Who’s Taking Tips from Food Service Workers at Yankee Stadium?

Submitted by Elaine Magliaro, Guest Blogger

Anyone who has ever attended a baseball game at Fenway Park in Boston has probably seen hundreds—maybe even thousands—of people walking around the stadium wearing T-shirts emblazoned in large letters with the words “Yankees Suck.” It appears now that Red Sox fans aren’t the only folks who hold that opinion of baseball’s most valuable franchise. According to Reuters, three current and former waiters who have served food and drinks to fans sitting in the premium seats at Yankee Stadium have filed a lawsuit against Legends Hospitality—a company founded and owned by the New York Yankees, the Dallas Cowboys, and Goldman Sachs.

In 2008, Bloomberg News reported that the Yankees and Cowboys had joined Goldman Sachs Group Inc. and CIC Partners in forming Legends Hospitality Management LLC, a food and retail company that would operate catering, concessions, and merchandising at the new Yankees and Cowboys stadiums. Cowboys owner Jerry Jones remarked at a news conference in New York at the time that he knew “that when the Yankees put their name on something, they feel just like the Dallas Cowboys do. He added, “There is no swinging and striking out here. It’s got to work, and consequently you are going to put every ounce of every resource you can into making it very, very successful.”

Legends Hospitality may have proved to be a successful venture for the Yankees—but the waiters who have filed suit against their employer, Legends Hospitality, claim that the concessionaire withheld tips from them that were automatically charged on food and drink orders.

Writing for The Huffington Post, Dave Jamieson provides some background information on the tale of the missing tips:

“In the more desirable seats at Yankee Stadium, an already pricey $10.50 draft beer will run you an eye-popping $12.60 thanks to an involuntary 20 percent ‘service fee’ tacked on to the original price. If the sticker shock doesn’t make that brew bitter enough, consider this: Despite what you might expect, that extra $2 and change isn’t going to the hustling server who sold it to you, according to a new lawsuit.”

According to Jamieson, Legends Hospitality allegedly pockets the automatic 20% food and drink service fee in violation of New York state law. He says that if certified as a class action, the lawsuit “could involve more than a hundred servers and hundreds of thousands of dollars in claims.”

The suit filed against Legends Hospitality and Volume Services America—the company that ran food services at the old stadium—claims that the food service workers did not receive any of the 20% service charges. Brian Schaffer, the lawyer representing the employees who filed the suit, said: “The workers earn $35 a day, plus 6% of sales, which amounts to about $7,000 over the course of a 6-month baseball season.” According to Schaffer, Legends takes approximately $20,000 in “service charges” from the workers in the course of a year. He noted that the workers are not allowed to tell customers where the “service charges” go. “The customer will frequently ask my clients where is the 20% charge going and they are told ‘I can’t tell you.’ It always puts my clients in an awkward position.” Schaffer thinks that Yankee fans would not be happy if they knew that the 20% food service charges were not going to the food service workers.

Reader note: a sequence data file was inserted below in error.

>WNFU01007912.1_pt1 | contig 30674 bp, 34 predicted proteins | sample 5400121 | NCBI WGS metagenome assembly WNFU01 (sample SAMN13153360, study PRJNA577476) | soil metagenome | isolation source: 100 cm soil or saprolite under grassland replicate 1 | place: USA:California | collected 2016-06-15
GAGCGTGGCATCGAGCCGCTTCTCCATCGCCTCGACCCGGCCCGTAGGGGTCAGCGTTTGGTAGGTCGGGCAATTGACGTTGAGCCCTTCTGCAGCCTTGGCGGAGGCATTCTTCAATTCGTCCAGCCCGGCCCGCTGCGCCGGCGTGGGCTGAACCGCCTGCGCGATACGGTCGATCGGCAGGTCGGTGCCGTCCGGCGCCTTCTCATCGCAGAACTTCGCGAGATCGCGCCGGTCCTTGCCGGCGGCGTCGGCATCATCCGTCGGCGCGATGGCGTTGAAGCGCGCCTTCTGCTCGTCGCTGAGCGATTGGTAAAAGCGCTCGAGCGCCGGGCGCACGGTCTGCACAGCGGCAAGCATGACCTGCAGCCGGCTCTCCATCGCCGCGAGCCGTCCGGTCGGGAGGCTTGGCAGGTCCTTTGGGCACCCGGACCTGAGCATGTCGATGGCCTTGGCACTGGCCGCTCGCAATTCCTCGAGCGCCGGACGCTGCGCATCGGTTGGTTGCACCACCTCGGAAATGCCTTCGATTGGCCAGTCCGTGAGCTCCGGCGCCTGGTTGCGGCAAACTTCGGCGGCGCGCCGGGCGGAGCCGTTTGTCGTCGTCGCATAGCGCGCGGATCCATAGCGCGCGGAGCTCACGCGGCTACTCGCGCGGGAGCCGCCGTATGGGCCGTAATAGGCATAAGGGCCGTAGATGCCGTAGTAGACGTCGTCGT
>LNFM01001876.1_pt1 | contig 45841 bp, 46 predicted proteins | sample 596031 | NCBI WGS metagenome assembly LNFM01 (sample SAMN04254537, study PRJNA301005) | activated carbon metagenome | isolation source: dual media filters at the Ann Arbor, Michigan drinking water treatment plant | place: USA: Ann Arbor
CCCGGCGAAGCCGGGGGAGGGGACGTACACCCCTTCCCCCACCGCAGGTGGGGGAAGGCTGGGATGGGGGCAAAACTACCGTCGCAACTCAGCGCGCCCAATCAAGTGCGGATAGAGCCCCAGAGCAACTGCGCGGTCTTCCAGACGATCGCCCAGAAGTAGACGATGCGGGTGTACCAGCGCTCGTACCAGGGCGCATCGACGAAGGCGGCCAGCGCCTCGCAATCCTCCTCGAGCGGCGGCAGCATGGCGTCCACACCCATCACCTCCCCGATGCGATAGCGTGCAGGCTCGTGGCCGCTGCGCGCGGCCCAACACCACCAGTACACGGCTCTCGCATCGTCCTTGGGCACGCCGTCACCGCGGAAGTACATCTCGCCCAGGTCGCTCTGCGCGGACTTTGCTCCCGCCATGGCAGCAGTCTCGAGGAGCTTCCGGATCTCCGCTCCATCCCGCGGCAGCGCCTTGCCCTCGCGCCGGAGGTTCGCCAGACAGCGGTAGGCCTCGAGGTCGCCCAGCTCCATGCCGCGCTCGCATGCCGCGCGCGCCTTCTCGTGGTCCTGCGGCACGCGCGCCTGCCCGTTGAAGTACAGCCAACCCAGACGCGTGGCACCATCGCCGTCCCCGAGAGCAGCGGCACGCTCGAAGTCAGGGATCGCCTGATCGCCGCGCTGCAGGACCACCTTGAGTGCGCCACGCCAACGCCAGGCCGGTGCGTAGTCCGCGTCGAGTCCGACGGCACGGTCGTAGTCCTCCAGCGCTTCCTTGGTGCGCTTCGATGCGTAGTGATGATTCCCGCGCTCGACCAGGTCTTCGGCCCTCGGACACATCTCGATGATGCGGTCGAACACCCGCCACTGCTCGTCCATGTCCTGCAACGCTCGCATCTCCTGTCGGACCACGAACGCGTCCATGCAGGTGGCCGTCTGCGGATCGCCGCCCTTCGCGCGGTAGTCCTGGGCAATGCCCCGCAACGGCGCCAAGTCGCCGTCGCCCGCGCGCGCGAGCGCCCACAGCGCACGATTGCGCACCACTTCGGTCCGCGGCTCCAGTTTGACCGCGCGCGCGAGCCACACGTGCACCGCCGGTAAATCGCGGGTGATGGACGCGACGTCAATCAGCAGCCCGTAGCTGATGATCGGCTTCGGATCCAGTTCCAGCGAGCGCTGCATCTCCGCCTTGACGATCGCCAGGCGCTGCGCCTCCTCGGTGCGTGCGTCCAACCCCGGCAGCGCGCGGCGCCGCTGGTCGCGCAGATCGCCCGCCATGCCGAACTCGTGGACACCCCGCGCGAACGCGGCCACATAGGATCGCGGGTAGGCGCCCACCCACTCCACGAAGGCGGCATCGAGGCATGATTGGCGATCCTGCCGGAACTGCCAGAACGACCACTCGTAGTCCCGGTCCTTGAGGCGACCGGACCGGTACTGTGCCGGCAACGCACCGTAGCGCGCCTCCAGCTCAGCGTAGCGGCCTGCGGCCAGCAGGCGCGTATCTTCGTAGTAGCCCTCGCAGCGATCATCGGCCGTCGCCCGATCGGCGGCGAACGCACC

A spokesman for the Yankees told the Daily News that all of their employees are paid properly—“and in strict accordance with their union contract.”

The lawsuit which seeks unpaid wages and other damages, reportedly, does not specify a dollar amount.


Yankee Stadium Tips Taken By Owners, Servers Allege (Huffington Post)

Yankee Stadium concession workers sue over tips (Reuters)

Are Yankees shorting waiters on their tips? (USA Today)

Yankee Stadium food servers claim their tips are being stolen and they’re owed thousands: suit (New York Daily News)

Yankees, Cowboys, Goldman Sachs Form Stadium Company (Bloomberg)

Yankees, Cowboys, Goldman Sachs Form Concessionaire (CNBC)

12 thoughts on “Who’s Taking Tips from Food Service Workers at Yankee Stadium?”

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  3. I have a labor law suit now with the facts that the legends( Yankees are part owner) Hired people and told them of higher pay and the when the payroll company eventually kicked in weeks later it was a title and pay of the lesser. The answer “paid properly and in accordance to the contract is their scape goat,their cover of lies and lies through of omission.I am glad of this suit and I will point to it in my case.Based on their results everyone can now come to see the truth of their abuse and lies .You can contact me,I can all ways use your help.

  4. NFL lockout: In owners’ enterprise, nothing’s free
    By Sally Jenkins
    Washington Post, 5/16/2011

    Should you find yourself drifting to the side of the players in the NFL labor dispute, it doesn’t mean you’ve gone all communist. Some fans may feel that to support the players is anti-capitalist, a little too May Day. But there is the spirit of free enterprise, and then there is the spirit with which NFL owners tend to do business. They aren’t at all the same thing.

    What’s so American about gouging, price-fixing, and frankly, sucking the life out of fans?

    There is a pattern forming. In the past week — before Monday’s appeals court ruling extending the lockout — we’ve seen a new stadium proposal for the Minnesota Vikings that amounts to a bilking of taxpayers. A judge is preparing to punish owners for cheating the players in negotiated TV deals. And waiters are suing a company co-founded by Dallas Cowboys owner Jerry Jones for withholding tips from $35-a-day concession workers. If you had any lingering thoughts that the owners have been misunderstood or that the lockout isn’t their fault, recent events may have cured you of any sympathy with them.

    Back in 2009, Jones and New York Yankees owner George Steinbrenner, with backing from Goldman Sachs, formed a company called Legends Hospitality to run the food, drink and merchandise services in their new billion-dollar stadiums.